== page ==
Maximizing Investment Returns with Tax Loss Harvesting

In this video, Matt Blocki explains the concept and advantages of tax loss harvesting for investors with non-qualified brokerage accounts. He illustrates how selling a depreciated asset, like stocks, and then buying similar assets allows investors to realize losses. These losses can offset other capital gains or up to $3,000 of annual income, offering significant tax benefits. Blocki highlights direct indexing as a strategic approach to maximize tax loss harvesting opportunities, contrasting it with traditional index fund investments. By focusing on individual companies within an index, investors can frequently harvest losses, enhancing tax efficiency and potentially reducing future tax liabilities significantly. This strategy is especially beneficial for high-net-worth individuals and retirees looking to optimize their investment tax implications.

Video Transcript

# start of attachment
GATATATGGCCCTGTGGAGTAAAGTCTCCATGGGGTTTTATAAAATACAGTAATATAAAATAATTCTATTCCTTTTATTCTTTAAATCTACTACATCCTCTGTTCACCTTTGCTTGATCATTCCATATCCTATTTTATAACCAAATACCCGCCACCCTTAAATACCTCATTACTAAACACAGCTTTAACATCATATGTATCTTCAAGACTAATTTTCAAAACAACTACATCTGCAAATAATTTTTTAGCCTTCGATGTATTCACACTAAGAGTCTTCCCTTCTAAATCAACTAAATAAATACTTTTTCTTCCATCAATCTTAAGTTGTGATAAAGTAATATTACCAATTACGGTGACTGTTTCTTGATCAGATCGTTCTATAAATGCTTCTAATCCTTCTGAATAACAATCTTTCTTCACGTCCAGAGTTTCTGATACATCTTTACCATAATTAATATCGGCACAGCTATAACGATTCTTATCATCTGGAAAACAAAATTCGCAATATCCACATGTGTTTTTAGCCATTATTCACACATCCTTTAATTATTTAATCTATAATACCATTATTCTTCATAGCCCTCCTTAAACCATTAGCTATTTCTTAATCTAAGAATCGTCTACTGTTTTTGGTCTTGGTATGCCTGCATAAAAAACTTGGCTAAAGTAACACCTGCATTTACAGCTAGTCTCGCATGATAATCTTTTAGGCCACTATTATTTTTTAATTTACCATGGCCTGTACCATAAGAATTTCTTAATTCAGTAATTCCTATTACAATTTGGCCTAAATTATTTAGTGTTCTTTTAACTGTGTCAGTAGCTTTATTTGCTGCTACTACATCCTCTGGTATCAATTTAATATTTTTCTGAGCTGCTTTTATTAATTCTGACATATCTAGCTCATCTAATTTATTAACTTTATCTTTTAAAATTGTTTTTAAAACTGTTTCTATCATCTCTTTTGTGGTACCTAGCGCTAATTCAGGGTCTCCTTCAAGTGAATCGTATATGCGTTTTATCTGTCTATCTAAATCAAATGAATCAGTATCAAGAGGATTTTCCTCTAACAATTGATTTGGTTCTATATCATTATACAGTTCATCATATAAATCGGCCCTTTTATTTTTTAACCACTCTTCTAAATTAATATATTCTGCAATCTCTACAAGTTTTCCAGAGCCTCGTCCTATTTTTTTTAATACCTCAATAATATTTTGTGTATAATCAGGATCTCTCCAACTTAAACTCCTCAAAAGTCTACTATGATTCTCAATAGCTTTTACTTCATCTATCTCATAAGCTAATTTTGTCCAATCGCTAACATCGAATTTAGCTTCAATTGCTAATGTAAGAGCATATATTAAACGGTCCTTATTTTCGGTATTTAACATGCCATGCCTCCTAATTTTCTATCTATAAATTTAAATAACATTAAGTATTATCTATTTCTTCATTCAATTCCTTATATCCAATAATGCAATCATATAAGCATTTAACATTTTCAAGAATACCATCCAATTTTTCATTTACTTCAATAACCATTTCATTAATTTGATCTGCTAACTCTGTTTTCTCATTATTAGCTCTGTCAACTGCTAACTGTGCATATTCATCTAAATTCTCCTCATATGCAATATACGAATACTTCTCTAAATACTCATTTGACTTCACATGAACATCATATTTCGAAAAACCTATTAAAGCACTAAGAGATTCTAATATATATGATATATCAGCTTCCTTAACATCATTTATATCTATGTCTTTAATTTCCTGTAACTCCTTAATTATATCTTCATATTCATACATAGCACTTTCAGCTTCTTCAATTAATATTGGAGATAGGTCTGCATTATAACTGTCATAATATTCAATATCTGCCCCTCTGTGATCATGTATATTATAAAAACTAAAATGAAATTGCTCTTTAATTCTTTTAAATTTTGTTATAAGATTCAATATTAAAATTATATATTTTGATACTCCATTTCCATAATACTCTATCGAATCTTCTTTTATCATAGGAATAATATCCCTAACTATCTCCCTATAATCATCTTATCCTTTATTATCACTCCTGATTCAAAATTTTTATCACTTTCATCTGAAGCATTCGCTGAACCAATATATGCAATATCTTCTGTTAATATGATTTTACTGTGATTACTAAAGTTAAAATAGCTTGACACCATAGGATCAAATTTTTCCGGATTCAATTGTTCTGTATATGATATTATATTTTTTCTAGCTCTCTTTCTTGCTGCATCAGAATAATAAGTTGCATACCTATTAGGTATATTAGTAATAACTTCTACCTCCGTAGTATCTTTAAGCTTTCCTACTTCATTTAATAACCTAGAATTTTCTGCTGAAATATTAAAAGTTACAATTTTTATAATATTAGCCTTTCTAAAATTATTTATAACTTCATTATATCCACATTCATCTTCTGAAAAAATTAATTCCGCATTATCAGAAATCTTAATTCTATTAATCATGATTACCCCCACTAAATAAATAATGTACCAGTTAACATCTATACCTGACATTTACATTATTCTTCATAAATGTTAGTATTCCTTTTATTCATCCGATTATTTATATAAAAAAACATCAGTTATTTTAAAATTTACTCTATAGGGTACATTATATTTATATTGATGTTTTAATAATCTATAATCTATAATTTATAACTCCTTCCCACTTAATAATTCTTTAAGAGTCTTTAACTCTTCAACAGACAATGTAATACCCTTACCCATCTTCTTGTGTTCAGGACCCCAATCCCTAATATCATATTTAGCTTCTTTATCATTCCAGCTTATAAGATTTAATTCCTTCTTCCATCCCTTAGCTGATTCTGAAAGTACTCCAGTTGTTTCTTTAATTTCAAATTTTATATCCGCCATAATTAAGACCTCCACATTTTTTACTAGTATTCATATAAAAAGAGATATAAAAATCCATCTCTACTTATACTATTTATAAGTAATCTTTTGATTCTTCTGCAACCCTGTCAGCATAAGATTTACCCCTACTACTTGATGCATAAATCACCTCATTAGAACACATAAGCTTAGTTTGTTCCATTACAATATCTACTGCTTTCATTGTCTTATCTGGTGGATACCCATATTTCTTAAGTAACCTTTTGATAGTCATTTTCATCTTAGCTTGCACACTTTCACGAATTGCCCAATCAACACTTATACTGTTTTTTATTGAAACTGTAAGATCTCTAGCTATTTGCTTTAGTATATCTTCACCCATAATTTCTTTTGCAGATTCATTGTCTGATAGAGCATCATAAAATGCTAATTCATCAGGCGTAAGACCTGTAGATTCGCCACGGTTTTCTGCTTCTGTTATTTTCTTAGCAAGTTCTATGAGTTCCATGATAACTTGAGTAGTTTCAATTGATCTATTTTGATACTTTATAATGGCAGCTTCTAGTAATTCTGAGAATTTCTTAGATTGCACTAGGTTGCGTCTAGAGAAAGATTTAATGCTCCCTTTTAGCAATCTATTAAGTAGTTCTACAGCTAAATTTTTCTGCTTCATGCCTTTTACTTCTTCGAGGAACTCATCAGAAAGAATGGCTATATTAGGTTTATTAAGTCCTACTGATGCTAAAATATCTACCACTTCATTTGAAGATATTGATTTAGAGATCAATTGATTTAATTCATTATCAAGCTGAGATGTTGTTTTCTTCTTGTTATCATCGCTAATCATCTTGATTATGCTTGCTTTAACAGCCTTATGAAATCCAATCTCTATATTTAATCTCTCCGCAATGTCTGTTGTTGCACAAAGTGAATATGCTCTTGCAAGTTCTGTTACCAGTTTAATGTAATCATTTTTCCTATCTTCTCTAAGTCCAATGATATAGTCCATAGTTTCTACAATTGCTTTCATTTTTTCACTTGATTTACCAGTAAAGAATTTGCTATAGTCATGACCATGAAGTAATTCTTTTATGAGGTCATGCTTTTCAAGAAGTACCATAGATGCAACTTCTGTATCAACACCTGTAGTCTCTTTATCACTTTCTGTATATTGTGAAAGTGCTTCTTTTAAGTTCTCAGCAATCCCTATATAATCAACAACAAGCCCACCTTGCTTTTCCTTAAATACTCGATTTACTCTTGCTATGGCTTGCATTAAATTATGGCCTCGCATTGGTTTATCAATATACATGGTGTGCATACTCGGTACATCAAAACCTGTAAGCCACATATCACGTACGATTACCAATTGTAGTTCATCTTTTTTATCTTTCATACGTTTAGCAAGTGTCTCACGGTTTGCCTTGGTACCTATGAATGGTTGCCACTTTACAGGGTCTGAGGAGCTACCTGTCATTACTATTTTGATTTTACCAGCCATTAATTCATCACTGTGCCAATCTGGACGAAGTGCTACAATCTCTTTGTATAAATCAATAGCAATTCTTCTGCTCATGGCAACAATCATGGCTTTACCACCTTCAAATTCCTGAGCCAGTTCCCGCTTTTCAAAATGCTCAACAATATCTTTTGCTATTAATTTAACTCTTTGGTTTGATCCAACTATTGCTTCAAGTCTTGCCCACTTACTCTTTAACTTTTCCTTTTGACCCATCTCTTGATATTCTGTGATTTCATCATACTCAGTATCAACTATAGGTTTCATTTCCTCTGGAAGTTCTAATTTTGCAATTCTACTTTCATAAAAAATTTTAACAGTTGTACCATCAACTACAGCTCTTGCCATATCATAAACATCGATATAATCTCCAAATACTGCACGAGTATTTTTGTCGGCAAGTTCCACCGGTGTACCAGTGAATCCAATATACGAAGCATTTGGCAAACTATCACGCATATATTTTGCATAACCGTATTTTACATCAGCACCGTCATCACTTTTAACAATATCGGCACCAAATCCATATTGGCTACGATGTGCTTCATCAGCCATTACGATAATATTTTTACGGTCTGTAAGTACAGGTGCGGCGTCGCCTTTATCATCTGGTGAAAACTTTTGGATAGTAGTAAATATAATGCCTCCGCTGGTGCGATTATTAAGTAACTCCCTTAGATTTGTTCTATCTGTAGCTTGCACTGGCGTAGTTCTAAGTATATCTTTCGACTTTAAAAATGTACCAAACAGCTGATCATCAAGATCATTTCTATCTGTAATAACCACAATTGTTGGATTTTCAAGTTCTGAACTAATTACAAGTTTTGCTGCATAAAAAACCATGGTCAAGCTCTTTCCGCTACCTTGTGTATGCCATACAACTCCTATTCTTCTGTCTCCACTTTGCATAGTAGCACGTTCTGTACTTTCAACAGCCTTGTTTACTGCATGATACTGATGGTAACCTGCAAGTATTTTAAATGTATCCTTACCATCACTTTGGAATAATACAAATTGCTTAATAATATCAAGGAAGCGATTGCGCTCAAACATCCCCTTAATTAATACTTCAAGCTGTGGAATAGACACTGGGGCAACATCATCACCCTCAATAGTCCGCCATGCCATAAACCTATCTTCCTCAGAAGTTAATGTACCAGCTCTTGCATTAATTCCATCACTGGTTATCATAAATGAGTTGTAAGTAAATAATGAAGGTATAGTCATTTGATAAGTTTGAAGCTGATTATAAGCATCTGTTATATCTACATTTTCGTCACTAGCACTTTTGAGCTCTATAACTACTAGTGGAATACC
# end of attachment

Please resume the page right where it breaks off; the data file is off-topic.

what are the benefits of tax loss harvesting? More importantly, what is tax loss harvesting? So tax loss harvesting is something that you can do in a non qualified brokerage account. So, very simply put, if you have invested, let’s say, a million dollars in a stock, let’s say it’s Pepsi, it drops $900,000. You still believe in the industry. You can sell Pepsi, buy Coca Cola, 30 days go by, you can flip back to Pepsi if you think it’s a better company. But as long as you don’t buy Pepsi within that 30 days, that loss of a million down to 900, that $100,000 you got to carry with you for the rest of your life. So up to $3,000 of that loss on a yearly basis could be taken to offset your income. But up to 100% of that loss can be used to offset other short term or long term. Doesn’t matter. Short term or long term gains in a different stock, or if you’re selling a business or a real estate, long term or short term gain as well. So these are very useful for clients that have diverse portfolios. Having these stock losses that carry forward every year can essentially eliminate or erase a lot of tax liability in the future. And one of the best ways to do this is through what’s called direct indexing. And I’m going to explain here on the screen, the Russell 3000 index. This shows really the data from the last 15 or 2006 through 2021. So the actual data of negative years. So if we pull out 2008, 2018, there were essentially two years that the market went down over these 15 years. And so if you were investing in a fund like the Russell 3000 index, those years especially, maybe you sell out of the Russell 3000 index and you buy some other fund for 30 days before you buy back into it. Also, there typically are major swings that do happen intra year. But for you to get tax loss harvesting in a fund, you need the whole fund to drop below your basis in order to exchange out of it 30 days and back in for you to actually get the benefit of tax loss harvesting. However, if you unwind the Russell 3000 index and actually look at what’s happening every year, but 2008 and 2018 were positive here. However, there were lots of positive stocks in the 3000 and lots of negative stocks. So instead of holding the index, if you instead held the individual companies that comprise the index, or enough of them to have a tracking error very close to the index returns, then you’d have lots of opportunities for tax loss harvesting. So let’s just look at 2021, for example. So if you’ll notice, about 2055 of the companies were positive that year and 992 of the companies were negative that year. But you still got over a 25% return if you stayed invested. So if you were invested in the index fund itself, really there’d be no opportunity for tax loss harvesting that year. Why? Because you need the whole fund to drop. If you held the individual companies, you’d have had 992 chances to tax loss harvest, all while getting a similar or within a 2% threshold of the same return. So why would this beneficial for someone that high net worth that’s going to retire eventually? Well, let’s just look at really simply a scenario of a versus b. So a, let’s say, puts in a million dollars, invest in an index fund and grows to $2 million versus b, puts in a million dollars, does a direct indexing strategy. So holds the stocks all while getting index like returns, all within a small tracking error. Also grows to $2 million over the same time period. So let’s just say this is hypothetically over eight years roll of 72, we need about a 9% compounded growth rate to double the money. So then we go to unwind these holdings. So really simply in scenario a, if he’s done no tax loss harvesting, the million dollars of basis comes back out tax free. A million dollars of this is growth. In Pennsylvania, you would pay a 23.8% federal tax if you’re in the top tax bracket, plus a 3.7% state tax. I’m just going to round up and say it’s 27%. So we would lose $270,000 to taxes. So the net, the 2 million minus the 270, you would keep 1.73 million. However, of the direct indexing along the eight years, with about a third of the companies on average on a year to year basis going down, if we turn those over, all getting the same returns, you go to unwind this $2 million, a million dollars of your basis comes out tax free. The million dollars of gains, hypothetically, get erased by all the diligent tax loss harvesting that you take out. And this is just for an illustration. Hypothetical example. Those losses offset all the gains and now we have all $2 million to your pocket. That’s just a very tangible, high level idea of how tax loss harvesting can benefit you, how it can be really beneficial if you have a big pile of non qualified money, and how you can sometimes use your stock losses to offset a business sale, a real estate transaction, et cetera. So can be really good from a tax liability management perspective. Not only long term, but also along the way,

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